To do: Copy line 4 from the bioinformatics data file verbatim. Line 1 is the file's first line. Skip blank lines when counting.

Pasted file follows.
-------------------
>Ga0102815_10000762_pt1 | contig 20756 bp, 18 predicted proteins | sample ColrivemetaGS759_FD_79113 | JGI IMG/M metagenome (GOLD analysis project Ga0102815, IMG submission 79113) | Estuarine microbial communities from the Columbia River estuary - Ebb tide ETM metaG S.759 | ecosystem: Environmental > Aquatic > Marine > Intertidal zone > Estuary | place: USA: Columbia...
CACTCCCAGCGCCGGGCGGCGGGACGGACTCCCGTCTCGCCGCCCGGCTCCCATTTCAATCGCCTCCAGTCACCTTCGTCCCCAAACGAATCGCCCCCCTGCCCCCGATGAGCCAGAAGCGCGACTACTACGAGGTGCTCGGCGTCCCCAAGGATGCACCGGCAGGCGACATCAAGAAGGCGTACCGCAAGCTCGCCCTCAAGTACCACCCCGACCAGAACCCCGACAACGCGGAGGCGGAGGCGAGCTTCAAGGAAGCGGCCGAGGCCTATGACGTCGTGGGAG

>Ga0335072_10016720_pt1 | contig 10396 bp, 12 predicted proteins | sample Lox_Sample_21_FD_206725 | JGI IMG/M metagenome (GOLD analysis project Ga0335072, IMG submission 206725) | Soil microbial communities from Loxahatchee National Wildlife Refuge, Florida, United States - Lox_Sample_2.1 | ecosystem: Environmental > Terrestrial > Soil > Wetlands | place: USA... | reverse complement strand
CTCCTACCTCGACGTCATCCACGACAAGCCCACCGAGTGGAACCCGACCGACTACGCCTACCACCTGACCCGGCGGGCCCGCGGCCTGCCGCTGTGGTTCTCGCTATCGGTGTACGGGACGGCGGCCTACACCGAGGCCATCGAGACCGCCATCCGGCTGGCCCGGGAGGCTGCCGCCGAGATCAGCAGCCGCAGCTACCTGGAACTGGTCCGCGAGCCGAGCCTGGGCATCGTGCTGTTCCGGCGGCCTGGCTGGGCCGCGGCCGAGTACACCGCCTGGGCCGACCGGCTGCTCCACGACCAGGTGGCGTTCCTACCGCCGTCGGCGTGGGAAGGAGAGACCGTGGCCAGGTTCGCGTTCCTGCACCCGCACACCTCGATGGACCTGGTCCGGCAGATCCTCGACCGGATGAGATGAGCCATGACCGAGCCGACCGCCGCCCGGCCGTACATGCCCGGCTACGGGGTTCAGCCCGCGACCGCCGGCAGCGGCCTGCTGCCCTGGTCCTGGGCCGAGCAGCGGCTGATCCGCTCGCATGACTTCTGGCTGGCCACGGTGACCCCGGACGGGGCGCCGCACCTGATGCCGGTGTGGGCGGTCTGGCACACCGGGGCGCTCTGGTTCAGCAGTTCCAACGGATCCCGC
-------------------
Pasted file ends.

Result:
CTCCTACCTCGACGTCATCCACGACAAGCCCACCGAGTGGAACCCGACCGACTACGCCTACCACCTGACCCGGCGGGCCCGCGGCCTGCCGCTGTGGTTCTCGCTATCGGTGTACGGGACGGCGGCCTACACCGAGGCCATCGAGACCGCCATCCGGCTGGCCCGGGAGGCTGCCGCCGAGATCAGCAGCCGCAGCTACCTGGAACTGGTCCGCGAGCCGAGCCTGGGCATCGTGCTGTTCCGGCGGCCTGGCTGGGCCGCGGCCGAGTACACCGCCTGGGCCGACCGGCTGCTCCACGACCAGGTGGCGTTCCTACCGCCGTCGGCGTGGGAAGGAGAGACCGTGGCCAGGTTCGCGTTCCTGCACCCGCACACCTCGATGGACCTGGTCCGGCAGATCCTCGACCGGATGAGATGAGCCATGACCGAGCCGACCGCCGCCCGGCCGTACATGCCCGGCTACGGGGTTCAGCCCGCGACCGCCGGCAGCGGCCTGCTGCCCTGGTCCTGGGCCGAGCAGCGGCTGATCCGCTCGCATGACTTCTGGCTGGCCACGGTGACCCCGGACGGGGCGCCGCACCTGATGCCGGTGTGGGCGGTCTGGCACACCGGGGCGCTCTGGTTCAGCAGTTCCAACGGATCCCGC